In his essay, Peter H. Smith takes an intertextual perspective, examining the historical dialogue among a small number of works, rather than a rapport between a given work and a generic tradition as in Hepokoski’s and Samarotto’s essays.(2) Smith discusses two Brahms instrumental movements: the second movements of the Violin Sonata in A, op. 100, no. 2, and the String Quintet in F, op. 88, no. 1. He convincingly indicates that the works share two significant features: first, both occur “within a cycle of three rather than four movements, where [the second movement] fulfills both the slow and scherzo functions” (257); second, both feature tonal pairing, which occurs “in the context of an unambiguously monotonal framework” (282). The expressive readings of the movements mainly grow out of these features, which are examined through formal analysis and Schenkerian voice-leading graphs. Smith traces a precursor for the Brahms works in the second movement of Schumann’s Violin Sonata in A minor, op. 105, no. 1, which likewise merges slow-movement and scherzo functions, and includes tonal pairing within a globally monotonal structure. Like Samarotto, Smith argues that Brahms’s music reflects on the works of his predecessors. Unlike Samarotto, however, Smith focuses not on historically remote composers and their conventions, but rather on individual solutions used by a contemporaneous composer, Schumann, who was also Brahms’s personal acquaintance.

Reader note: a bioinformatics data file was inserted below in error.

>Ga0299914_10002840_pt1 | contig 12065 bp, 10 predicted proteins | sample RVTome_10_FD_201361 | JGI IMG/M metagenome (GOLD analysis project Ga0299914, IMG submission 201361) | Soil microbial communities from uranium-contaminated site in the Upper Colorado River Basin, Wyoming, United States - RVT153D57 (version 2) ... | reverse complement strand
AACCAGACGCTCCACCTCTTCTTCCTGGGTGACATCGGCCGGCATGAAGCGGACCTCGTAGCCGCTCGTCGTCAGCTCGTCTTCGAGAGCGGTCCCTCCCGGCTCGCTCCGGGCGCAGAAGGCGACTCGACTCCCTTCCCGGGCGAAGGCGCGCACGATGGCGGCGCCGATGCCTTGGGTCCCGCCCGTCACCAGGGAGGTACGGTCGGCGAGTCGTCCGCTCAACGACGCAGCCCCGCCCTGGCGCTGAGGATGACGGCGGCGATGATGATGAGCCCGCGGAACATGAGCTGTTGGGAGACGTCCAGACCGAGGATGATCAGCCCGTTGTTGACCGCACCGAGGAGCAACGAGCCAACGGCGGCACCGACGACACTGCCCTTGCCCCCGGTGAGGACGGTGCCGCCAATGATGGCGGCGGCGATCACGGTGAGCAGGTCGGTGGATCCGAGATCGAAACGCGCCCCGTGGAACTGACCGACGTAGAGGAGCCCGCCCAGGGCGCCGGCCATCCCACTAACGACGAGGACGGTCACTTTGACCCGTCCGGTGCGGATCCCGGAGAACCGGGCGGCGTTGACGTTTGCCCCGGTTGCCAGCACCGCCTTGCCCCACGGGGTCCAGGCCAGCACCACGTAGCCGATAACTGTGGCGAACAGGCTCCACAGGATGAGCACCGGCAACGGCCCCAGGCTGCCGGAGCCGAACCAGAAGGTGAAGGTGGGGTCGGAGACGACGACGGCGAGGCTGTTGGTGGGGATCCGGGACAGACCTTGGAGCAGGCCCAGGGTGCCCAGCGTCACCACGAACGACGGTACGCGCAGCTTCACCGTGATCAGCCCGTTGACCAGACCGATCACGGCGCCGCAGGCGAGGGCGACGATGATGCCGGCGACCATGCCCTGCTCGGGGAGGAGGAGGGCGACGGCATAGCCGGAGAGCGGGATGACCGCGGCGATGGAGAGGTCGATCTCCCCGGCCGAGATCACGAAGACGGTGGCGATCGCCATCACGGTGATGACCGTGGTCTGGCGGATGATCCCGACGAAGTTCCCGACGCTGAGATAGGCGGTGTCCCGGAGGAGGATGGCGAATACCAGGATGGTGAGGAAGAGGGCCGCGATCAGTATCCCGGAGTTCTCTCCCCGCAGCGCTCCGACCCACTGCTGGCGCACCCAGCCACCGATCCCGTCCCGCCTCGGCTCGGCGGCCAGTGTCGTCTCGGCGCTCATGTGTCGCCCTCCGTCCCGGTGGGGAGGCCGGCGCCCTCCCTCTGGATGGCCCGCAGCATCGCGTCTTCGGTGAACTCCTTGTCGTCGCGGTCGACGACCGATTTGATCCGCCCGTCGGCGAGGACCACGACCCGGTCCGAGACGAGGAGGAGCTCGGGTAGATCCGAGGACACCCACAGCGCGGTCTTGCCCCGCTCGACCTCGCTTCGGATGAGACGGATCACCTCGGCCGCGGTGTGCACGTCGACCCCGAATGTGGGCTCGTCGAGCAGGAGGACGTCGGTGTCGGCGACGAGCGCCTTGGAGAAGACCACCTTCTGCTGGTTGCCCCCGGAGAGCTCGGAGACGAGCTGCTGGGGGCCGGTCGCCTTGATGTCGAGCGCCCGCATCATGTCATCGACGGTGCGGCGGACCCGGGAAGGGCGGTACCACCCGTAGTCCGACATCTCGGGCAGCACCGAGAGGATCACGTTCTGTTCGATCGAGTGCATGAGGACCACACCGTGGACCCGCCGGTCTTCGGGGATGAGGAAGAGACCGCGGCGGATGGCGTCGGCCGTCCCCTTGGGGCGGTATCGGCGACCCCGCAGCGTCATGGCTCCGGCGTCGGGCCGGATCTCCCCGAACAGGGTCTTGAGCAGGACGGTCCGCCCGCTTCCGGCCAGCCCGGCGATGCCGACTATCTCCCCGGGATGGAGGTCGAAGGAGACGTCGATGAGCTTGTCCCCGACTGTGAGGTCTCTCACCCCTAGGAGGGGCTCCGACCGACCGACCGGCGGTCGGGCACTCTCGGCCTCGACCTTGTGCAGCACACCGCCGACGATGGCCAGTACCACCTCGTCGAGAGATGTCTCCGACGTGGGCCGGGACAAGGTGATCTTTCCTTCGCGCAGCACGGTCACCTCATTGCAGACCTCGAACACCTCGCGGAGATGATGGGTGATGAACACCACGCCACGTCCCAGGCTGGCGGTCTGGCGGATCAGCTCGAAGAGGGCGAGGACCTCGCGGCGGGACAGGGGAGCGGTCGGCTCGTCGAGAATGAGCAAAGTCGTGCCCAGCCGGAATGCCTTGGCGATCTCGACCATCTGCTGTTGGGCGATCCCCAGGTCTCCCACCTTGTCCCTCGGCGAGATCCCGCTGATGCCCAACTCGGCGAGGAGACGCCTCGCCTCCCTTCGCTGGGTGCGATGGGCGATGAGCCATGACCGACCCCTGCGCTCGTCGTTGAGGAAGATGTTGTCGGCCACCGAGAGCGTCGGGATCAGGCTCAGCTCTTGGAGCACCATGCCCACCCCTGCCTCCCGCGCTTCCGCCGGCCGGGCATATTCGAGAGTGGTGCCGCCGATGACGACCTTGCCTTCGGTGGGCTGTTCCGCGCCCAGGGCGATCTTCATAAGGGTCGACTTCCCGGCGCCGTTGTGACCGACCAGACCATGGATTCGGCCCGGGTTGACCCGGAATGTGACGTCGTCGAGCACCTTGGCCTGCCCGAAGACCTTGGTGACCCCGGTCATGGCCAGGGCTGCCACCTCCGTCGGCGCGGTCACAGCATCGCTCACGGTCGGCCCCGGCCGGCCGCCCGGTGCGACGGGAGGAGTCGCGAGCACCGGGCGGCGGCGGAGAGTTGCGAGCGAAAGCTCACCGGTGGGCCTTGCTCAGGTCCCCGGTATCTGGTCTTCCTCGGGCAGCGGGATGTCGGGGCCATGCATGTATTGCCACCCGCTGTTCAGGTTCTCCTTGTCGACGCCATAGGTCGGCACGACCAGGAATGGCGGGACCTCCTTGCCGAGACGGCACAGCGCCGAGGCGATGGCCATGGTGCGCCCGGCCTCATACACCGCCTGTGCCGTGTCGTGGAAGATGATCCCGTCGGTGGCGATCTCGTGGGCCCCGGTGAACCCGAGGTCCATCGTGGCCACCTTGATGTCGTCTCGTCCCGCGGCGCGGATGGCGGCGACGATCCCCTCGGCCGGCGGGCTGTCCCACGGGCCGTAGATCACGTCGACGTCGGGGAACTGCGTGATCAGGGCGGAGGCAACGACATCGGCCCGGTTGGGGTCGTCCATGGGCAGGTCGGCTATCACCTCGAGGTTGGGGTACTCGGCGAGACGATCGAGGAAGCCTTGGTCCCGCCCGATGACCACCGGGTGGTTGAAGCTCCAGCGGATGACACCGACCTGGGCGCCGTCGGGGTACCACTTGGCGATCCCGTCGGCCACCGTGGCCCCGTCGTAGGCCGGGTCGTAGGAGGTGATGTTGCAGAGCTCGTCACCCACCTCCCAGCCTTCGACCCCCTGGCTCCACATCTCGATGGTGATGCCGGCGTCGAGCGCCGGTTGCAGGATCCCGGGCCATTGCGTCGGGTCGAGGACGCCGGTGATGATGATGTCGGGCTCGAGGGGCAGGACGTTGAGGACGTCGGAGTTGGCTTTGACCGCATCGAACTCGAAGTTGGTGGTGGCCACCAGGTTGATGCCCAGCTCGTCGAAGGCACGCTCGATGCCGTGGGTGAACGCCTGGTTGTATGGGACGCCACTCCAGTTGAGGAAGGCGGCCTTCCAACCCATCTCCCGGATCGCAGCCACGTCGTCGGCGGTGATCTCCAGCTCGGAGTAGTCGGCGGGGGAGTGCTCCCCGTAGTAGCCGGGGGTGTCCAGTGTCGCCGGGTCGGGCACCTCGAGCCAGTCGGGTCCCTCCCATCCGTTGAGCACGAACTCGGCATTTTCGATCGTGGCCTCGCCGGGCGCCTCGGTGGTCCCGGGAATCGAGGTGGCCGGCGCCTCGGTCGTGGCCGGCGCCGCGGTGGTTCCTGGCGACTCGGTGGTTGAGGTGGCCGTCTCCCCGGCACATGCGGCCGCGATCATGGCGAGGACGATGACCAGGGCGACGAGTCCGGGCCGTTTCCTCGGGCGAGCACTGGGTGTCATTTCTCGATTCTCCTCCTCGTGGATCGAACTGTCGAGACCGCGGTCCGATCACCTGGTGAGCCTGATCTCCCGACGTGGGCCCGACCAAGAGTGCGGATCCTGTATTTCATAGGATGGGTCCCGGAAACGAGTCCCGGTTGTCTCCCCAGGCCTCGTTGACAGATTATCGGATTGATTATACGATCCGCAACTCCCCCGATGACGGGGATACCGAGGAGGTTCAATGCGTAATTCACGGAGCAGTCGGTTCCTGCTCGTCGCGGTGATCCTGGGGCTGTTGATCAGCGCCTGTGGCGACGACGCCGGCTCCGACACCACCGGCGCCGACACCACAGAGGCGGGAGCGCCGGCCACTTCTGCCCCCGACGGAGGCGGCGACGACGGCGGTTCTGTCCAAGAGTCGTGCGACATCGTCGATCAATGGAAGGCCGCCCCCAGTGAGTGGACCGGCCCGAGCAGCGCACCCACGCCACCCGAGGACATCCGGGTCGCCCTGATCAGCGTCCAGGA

In the essays of Expressive Intersections in Brahms, historical dialogue is not limited to musical connections. Margaret Notley examines Gesang der Parzen, op. 89, in which Brahms set a text taken from Goethe’s play Iphigenie auf Tauris. She discusses associations between music and text, specifying three historical contexts in which the musico-poetic associations of Gesang der Parzen may be elucidated. Goethe’s play is based on that of Euripides, so the text carries associations with conventions of ancient tragedy and also with their transformation in Goethe’s version into “the worldview of late eighteenth-century humanism” (113). Notley argues further that Brahms’s work has a third historical context, that of Brahms’s own time, which departs from the contexts of both Goethe and Euripides: she maintains that Brahms was “deliberately going against the late eighteenth-century grain of Goethe’s play,” yet, at the same time, he “introduced an anachronistic psychological perspective at odds with the ancient tragedy that he was otherwise trying to evoke” (117). Notley substantiates these musico-poetic frameworks through a narrative analysis that draws, for example, on musical topics, motivic transformations, and formal functions.
 Heather Platt also draws connections between Brahms’s vocal music and its historical context, interpreting three Lieder as “musical portrayals of nineteenth-century societal expectations for women and the emotions of the songs’ female characters” (80). She defines the historical context through references to nineteenth-century literature and visual arts. The three songs are folk-like in character, and each laments the female protagonist’s “loneliness without the loved one” (81). Platt shows that the apparent straightforwardness of the music’s folk-like quality does not lead to structural simplicity. Rather, the songs show several kinds of structural complexities, which are largely examined from a Schenkerian perspective; these musical features deepen the songs’ psychological effect. She argues that to gain insights into the multilayered quality of the songs, one “should take into account both the folk style and the elements of sophisticated compositional technique” (88, emphasis in the original).